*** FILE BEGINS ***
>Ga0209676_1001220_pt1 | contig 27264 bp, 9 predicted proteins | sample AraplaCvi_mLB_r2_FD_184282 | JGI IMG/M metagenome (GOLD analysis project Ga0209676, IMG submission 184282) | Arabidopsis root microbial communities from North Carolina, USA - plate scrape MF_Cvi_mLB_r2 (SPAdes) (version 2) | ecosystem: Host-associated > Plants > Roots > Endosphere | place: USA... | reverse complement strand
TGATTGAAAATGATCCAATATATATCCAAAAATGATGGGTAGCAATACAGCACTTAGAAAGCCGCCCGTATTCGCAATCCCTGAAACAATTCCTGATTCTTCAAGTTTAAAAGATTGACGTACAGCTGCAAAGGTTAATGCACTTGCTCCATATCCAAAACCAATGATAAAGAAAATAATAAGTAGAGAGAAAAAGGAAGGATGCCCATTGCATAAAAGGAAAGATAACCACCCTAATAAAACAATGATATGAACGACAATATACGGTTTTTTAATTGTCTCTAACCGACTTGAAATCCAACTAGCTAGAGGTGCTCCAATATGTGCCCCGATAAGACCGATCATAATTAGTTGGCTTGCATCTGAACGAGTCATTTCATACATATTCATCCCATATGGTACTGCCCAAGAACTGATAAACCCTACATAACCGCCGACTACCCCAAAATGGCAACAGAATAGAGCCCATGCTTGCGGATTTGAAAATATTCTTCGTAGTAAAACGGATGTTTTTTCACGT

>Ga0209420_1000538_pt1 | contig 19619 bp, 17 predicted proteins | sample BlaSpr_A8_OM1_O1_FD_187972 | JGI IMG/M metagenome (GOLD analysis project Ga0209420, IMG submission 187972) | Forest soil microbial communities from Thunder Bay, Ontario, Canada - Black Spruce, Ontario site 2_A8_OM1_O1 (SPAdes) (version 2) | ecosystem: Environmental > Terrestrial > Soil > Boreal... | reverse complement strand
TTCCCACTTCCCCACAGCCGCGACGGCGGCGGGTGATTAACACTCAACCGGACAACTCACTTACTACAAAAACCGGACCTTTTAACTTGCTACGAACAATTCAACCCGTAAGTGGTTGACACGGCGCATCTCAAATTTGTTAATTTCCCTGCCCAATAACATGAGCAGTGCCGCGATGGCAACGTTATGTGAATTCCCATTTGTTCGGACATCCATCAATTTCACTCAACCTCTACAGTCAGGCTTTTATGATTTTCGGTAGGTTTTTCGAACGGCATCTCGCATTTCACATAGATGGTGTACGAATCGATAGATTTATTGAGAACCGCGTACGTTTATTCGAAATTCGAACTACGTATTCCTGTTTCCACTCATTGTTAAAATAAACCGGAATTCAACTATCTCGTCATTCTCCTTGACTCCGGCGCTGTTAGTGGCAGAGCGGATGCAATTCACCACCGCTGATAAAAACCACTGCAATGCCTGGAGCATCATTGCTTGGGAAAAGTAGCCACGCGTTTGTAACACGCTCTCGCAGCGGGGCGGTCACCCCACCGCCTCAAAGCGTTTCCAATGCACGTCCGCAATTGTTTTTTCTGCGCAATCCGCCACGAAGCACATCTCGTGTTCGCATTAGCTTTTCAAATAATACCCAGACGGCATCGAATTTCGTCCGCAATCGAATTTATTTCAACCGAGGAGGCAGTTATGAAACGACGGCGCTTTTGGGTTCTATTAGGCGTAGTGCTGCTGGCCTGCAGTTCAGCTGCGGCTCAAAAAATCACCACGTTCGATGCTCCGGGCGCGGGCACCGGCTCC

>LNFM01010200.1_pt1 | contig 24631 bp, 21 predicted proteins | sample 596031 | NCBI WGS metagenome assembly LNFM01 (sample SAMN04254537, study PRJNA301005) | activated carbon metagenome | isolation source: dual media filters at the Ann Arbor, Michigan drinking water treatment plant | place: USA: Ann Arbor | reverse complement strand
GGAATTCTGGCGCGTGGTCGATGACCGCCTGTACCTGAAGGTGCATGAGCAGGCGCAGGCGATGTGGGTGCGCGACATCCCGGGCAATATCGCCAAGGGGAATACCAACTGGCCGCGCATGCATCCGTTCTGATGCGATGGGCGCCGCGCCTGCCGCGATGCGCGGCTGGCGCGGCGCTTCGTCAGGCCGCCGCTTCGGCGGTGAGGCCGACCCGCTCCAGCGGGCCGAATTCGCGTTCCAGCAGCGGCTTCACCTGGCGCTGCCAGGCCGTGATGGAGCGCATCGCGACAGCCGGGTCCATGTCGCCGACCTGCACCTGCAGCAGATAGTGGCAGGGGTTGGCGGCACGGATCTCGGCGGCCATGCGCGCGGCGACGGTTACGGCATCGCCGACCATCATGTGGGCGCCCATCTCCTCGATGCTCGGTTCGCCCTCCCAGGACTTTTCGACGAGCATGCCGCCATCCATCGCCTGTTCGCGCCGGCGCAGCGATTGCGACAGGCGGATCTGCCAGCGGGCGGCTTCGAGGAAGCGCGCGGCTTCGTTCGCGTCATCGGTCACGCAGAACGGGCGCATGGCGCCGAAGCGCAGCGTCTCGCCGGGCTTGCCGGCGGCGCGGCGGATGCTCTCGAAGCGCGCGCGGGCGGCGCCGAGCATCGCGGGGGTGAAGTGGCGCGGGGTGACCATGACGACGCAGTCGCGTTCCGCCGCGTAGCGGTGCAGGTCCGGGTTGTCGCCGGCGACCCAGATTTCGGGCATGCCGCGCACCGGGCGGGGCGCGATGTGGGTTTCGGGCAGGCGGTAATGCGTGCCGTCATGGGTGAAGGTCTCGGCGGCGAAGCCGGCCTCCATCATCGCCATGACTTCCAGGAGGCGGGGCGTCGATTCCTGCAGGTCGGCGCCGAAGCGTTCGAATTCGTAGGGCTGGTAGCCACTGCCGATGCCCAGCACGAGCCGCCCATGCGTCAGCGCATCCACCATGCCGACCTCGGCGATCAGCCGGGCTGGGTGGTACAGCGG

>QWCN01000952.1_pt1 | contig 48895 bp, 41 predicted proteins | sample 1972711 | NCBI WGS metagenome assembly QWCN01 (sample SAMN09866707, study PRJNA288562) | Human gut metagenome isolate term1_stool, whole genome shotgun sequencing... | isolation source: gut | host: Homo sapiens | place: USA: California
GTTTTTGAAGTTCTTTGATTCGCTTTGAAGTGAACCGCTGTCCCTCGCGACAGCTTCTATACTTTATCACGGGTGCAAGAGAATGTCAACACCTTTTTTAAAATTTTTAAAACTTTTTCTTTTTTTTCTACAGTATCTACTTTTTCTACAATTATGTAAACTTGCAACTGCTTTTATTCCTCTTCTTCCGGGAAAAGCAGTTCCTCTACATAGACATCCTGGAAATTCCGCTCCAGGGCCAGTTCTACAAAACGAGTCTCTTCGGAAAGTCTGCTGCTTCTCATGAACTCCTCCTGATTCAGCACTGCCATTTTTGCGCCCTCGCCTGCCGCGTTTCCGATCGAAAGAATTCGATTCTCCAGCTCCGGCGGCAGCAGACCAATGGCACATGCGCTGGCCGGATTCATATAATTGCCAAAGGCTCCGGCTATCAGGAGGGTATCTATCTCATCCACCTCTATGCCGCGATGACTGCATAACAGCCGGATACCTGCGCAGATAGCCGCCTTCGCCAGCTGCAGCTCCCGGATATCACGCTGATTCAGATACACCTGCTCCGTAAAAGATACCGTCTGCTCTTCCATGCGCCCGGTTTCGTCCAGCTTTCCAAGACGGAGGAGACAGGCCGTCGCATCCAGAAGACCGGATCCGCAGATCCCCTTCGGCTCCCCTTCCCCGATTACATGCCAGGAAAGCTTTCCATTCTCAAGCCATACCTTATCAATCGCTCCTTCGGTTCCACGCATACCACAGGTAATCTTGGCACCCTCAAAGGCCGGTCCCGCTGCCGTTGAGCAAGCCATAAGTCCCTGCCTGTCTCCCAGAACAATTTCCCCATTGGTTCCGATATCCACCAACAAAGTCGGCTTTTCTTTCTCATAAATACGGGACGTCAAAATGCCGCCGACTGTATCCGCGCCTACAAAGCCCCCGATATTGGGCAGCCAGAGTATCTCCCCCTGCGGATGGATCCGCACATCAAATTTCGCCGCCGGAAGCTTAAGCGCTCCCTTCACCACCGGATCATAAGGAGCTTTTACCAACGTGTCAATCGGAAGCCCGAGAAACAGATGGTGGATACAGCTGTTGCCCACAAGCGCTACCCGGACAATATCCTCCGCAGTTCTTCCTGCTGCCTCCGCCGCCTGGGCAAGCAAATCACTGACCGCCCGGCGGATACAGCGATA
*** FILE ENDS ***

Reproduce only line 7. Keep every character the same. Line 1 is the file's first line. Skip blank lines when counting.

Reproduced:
>QWCN01000952.1_pt1 | contig 48895 bp, 41 predicted proteins | sample 1972711 | NCBI WGS metagenome assembly QWCN01 (sample SAMN09866707, study PRJNA288562) | Human gut metagenome isolate term1_stool, whole genome shotgun sequencing... | isolation source: gut | host: Homo sapiens | place: USA: California